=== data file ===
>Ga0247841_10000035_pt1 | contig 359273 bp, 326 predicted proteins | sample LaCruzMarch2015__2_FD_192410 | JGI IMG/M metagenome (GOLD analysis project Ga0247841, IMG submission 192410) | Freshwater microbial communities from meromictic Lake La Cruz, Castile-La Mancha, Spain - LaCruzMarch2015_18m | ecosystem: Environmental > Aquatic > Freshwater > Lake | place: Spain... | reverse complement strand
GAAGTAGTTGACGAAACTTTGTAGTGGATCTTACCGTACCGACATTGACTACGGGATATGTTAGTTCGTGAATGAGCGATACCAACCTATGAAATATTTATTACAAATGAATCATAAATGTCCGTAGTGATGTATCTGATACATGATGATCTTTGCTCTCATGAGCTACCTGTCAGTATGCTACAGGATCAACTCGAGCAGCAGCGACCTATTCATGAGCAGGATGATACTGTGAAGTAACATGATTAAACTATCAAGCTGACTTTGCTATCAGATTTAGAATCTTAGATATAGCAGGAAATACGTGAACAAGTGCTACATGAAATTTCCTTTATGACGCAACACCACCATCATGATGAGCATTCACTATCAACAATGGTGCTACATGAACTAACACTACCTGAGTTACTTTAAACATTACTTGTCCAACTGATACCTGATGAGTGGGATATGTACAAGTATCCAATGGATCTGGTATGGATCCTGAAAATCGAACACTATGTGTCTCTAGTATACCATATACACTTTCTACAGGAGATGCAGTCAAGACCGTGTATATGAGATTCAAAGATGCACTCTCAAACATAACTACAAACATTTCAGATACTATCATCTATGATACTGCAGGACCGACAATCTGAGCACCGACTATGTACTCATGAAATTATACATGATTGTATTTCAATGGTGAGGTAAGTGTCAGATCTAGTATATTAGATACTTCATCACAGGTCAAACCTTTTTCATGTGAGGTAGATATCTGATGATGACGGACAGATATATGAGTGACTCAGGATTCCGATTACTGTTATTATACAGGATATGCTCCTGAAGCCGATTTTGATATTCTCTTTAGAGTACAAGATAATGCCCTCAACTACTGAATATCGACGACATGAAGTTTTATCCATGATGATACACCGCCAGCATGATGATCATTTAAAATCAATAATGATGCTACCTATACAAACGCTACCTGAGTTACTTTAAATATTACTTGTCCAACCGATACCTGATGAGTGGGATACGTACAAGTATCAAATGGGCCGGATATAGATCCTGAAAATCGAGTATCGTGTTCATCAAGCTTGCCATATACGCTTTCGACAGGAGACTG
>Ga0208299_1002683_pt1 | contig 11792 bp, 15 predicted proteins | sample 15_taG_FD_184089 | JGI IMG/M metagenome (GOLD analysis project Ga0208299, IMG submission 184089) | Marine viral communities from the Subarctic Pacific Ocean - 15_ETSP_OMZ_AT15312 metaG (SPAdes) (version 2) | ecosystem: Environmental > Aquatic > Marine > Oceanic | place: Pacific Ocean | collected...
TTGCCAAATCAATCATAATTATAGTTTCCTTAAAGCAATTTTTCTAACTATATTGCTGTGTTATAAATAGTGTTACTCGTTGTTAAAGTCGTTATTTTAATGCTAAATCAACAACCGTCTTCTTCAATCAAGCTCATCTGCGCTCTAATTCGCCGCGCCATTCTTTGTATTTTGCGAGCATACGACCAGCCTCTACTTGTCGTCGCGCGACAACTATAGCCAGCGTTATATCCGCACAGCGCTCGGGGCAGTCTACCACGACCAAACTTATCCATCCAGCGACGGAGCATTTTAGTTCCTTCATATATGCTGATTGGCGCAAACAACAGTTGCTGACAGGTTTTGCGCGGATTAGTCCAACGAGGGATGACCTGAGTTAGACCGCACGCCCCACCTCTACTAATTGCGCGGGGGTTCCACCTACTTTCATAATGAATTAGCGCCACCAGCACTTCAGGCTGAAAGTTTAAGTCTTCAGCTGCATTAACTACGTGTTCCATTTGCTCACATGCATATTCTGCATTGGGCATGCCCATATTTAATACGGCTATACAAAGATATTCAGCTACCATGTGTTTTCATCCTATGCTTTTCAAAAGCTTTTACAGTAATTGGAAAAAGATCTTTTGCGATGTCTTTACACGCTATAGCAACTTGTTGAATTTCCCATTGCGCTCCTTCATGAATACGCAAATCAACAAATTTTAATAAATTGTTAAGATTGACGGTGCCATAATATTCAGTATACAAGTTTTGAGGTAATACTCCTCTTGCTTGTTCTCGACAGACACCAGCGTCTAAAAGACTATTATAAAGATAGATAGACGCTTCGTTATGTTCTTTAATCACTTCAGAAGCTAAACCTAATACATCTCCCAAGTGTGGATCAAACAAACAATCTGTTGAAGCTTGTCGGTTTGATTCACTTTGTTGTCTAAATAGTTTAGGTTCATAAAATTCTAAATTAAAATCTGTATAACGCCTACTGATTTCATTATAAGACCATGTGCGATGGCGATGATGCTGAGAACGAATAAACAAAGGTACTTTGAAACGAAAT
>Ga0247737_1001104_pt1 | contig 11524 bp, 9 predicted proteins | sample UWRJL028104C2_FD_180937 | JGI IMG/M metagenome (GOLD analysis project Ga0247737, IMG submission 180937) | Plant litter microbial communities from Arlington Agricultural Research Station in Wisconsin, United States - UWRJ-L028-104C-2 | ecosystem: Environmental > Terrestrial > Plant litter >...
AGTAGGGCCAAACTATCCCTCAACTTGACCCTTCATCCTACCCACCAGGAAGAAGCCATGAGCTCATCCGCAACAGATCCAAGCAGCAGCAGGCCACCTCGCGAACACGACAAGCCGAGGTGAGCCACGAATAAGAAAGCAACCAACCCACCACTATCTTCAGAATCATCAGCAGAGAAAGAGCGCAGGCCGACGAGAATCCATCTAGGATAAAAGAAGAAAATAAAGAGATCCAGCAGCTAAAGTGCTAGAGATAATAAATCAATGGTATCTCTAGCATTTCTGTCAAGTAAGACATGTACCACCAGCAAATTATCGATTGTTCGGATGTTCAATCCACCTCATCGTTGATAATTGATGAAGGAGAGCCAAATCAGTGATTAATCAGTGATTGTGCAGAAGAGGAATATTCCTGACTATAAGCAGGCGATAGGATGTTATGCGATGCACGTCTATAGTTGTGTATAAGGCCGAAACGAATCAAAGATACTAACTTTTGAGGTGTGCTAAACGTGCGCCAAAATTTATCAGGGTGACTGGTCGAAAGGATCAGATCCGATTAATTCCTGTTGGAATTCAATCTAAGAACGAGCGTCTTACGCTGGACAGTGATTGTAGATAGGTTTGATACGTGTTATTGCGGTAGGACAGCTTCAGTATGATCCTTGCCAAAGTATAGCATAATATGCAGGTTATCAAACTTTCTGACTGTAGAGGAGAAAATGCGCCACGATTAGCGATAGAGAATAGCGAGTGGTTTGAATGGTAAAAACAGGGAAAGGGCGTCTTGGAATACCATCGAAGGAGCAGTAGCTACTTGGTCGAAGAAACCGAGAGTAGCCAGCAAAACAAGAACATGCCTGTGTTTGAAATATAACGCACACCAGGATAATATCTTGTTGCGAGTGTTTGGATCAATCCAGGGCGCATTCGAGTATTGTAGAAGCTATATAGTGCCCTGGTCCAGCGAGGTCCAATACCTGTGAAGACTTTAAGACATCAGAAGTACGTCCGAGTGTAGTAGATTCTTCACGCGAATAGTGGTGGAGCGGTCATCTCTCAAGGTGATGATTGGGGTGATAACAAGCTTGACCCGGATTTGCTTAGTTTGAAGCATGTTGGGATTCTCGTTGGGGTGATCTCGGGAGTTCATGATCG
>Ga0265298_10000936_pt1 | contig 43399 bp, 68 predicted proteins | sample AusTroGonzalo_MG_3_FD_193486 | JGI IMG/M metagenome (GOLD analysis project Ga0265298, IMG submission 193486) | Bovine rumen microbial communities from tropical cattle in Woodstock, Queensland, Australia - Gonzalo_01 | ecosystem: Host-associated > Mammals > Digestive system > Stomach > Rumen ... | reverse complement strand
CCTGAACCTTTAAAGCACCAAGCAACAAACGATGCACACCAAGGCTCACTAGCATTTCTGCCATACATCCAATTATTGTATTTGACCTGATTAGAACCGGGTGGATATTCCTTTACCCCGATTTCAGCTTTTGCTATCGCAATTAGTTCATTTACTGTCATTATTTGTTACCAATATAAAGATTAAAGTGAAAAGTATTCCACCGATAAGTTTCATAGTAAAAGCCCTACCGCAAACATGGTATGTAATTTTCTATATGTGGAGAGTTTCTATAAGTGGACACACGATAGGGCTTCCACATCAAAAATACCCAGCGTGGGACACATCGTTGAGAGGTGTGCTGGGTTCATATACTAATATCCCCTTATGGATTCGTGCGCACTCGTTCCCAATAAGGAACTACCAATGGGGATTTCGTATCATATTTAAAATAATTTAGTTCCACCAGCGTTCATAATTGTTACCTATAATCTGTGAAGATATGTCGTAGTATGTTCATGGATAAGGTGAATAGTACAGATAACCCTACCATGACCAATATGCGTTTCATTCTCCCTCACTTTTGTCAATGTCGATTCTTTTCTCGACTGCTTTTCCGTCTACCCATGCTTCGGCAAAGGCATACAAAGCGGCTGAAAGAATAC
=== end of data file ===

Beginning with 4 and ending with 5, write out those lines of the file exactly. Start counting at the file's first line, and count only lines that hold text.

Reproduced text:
TTGCCAAATCAATCATAATTATAGTTTCCTTAAAGCAATTTTTCTAACTATATTGCTGTGTTATAAATAGTGTTACTCGTTGTTAAAGTCGTTATTTTAATGCTAAATCAACAACCGTCTTCTTCAATCAAGCTCATCTGCGCTCTAATTCGCCGCGCCATTCTTTGTATTTTGCGAGCATACGACCAGCCTCTACTTGTCGTCGCGCGACAACTATAGCCAGCGTTATATCCGCACAGCGCTCGGGGCAGTCTACCACGACCAAACTTATCCATCCAGCGACGGAGCATTTTAGTTCCTTCATATATGCTGATTGGCGCAAACAACAGTTGCTGACAGGTTTTGCGCGGATTAGTCCAACGAGGGATGACCTGAGTTAGACCGCACGCCCCACCTCTACTAATTGCGCGGGGGTTCCACCTACTTTCATAATGAATTAGCGCCACCAGCACTTCAGGCTGAAAGTTTAAGTCTTCAGCTGCATTAACTACGTGTTCCATTTGCTCACATGCATATTCTGCATTGGGCATGCCCATATTTAATACGGCTATACAAAGATATTCAGCTACCATGTGTTTTCATCCTATGCTTTTCAAAAGCTTTTACAGTAATTGGAAAAAGATCTTTTGCGATGTCTTTACACGCTATAGCAACTTGTTGAATTTCCCATTGCGCTCCTTCATGAATACGCAAATCAACAAATTTTAATAAATTGTTAAGATTGACGGTGCCATAATATTCAGTATACAAGTTTTGAGGTAATACTCCTCTTGCTTGTTCTCGACAGACACCAGCGTCTAAAAGACTATTATAAAGATAGATAGACGCTTCGTTATGTTCTTTAATCACTTCAGAAGCTAAACCTAATACATCTCCCAAGTGTGGATCAAACAAACAATCTGTTGAAGCTTGTCGGTTTGATTCACTTTGTTGTCTAAATAGTTTAGGTTCATAAAATTCTAAATTAAAATCTGTATAACGCCTACTGATTTCATTATAAGACCATGTGCGATGGCGATGATGCTGAGAACGAATAAACAAAGGTACTTTGAAACGAAAT
>Ga0247737_1001104_pt1 | contig 11524 bp, 9 predicted proteins | sample UWRJL028104C2_FD_180937 | JGI IMG/M metagenome (GOLD analysis project Ga0247737, IMG submission 180937) | Plant litter microbial communities from Arlington Agricultural Research Station in Wisconsin, United States - UWRJ-L028-104C-2 | ecosystem: Environmental > Terrestrial > Plant litter >...